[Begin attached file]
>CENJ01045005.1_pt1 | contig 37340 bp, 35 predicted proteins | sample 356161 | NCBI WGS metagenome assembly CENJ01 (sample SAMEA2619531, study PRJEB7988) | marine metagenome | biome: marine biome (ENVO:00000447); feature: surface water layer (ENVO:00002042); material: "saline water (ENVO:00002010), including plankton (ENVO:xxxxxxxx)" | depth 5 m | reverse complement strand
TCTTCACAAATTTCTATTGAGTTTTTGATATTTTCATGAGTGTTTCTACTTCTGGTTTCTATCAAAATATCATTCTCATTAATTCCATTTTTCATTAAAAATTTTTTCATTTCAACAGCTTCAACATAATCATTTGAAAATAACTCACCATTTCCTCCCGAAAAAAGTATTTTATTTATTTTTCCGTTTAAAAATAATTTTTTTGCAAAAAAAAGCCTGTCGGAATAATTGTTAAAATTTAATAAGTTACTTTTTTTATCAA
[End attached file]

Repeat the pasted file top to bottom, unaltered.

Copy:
>CENJ01045005.1_pt1 | contig 37340 bp, 35 predicted proteins | sample 356161 | NCBI WGS metagenome assembly CENJ01 (sample SAMEA2619531, study PRJEB7988) | marine metagenome | biome: marine biome (ENVO:00000447); feature: surface water layer (ENVO:00002042); material: "saline water (ENVO:00002010), including plankton (ENVO:xxxxxxxx)" | depth 5 m | reverse complement strand
TCTTCACAAATTTCTATTGAGTTTTTGATATTTTCATGAGTGTTTCTACTTCTGGTTTCTATCAAAATATCATTCTCATTAATTCCATTTTTCATTAAAAATTTTTTCATTTCAACAGCTTCAACATAATCATTTGAAAATAACTCACCATTTCCTCCCGAAAAAAGTATTTTATTTATTTTTCCGTTTAAAAATAATTTTTTTGCAAAAAAAAGCCTGTCGGAATAATTGTTAAAATTTAATAAGTTACTTTTTTTATCAA